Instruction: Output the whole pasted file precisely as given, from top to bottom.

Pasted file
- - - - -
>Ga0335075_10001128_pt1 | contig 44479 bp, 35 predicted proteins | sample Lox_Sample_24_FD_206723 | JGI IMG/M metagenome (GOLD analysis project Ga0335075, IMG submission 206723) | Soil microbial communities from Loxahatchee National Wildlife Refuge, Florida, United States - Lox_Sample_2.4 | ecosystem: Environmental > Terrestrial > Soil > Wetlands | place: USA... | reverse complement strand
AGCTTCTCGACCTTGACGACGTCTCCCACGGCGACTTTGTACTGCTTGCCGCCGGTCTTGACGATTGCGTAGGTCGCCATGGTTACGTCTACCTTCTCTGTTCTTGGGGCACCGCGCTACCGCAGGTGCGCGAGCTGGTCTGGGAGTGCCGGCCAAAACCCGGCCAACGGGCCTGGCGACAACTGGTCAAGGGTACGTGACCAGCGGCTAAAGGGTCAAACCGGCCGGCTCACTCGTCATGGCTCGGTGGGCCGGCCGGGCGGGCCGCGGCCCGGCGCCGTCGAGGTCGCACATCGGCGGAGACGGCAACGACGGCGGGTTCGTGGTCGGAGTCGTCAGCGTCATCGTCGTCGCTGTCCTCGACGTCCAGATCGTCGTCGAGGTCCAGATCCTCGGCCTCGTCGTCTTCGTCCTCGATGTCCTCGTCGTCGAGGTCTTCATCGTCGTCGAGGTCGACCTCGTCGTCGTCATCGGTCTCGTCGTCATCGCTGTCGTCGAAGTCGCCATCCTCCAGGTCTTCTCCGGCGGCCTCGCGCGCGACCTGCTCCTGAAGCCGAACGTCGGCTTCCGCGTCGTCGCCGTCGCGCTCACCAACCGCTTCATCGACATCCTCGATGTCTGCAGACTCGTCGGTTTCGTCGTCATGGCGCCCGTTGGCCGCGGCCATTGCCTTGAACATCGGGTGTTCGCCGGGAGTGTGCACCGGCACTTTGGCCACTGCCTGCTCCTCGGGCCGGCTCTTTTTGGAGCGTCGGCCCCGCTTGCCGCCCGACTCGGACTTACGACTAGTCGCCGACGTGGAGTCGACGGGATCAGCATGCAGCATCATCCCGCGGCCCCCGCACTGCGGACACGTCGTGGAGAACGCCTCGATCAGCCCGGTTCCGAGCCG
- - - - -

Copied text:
>Ga0335075_10001128_pt1 | contig 44479 bp, 35 predicted proteins | sample Lox_Sample_24_FD_206723 | JGI IMG/M metagenome (GOLD analysis project Ga0335075, IMG submission 206723) | Soil microbial communities from Loxahatchee National Wildlife Refuge, Florida, United States - Lox_Sample_2.4 | ecosystem: Environmental > Terrestrial > Soil > Wetlands | place: USA... | reverse complement strand
AGCTTCTCGACCTTGACGACGTCTCCCACGGCGACTTTGTACTGCTTGCCGCCGGTCTTGACGATTGCGTAGGTCGCCATGGTTACGTCTACCTTCTCTGTTCTTGGGGCACCGCGCTACCGCAGGTGCGCGAGCTGGTCTGGGAGTGCCGGCCAAAACCCGGCCAACGGGCCTGGCGACAACTGGTCAAGGGTACGTGACCAGCGGCTAAAGGGTCAAACCGGCCGGCTCACTCGTCATGGCTCGGTGGGCCGGCCGGGCGGGCCGCGGCCCGGCGCCGTCGAGGTCGCACATCGGCGGAGACGGCAACGACGGCGGGTTCGTGGTCGGAGTCGTCAGCGTCATCGTCGTCGCTGTCCTCGACGTCCAGATCGTCGTCGAGGTCCAGATCCTCGGCCTCGTCGTCTTCGTCCTCGATGTCCTCGTCGTCGAGGTCTTCATCGTCGTCGAGGTCGACCTCGTCGTCGTCATCGGTCTCGTCGTCATCGCTGTCGTCGAAGTCGCCATCCTCCAGGTCTTCTCCGGCGGCCTCGCGCGCGACCTGCTCCTGAAGCCGAACGTCGGCTTCCGCGTCGTCGCCGTCGCGCTCACCAACCGCTTCATCGACATCCTCGATGTCTGCAGACTCGTCGGTTTCGTCGTCATGGCGCCCGTTGGCCGCGGCCATTGCCTTGAACATCGGGTGTTCGCCGGGAGTGTGCACCGGCACTTTGGCCACTGCCTGCTCCTCGGGCCGGCTCTTTTTGGAGCGTCGGCCCCGCTTGCCGCCCGACTCGGACTTACGACTAGTCGCCGACGTGGAGTCGACGGGATCAGCATGCAGCATCATCCCGCGGCCCCCGCACTGCGGACACGTCGTGGAGAACGCCTCGATCAGCCCGGTTCCGAGCCG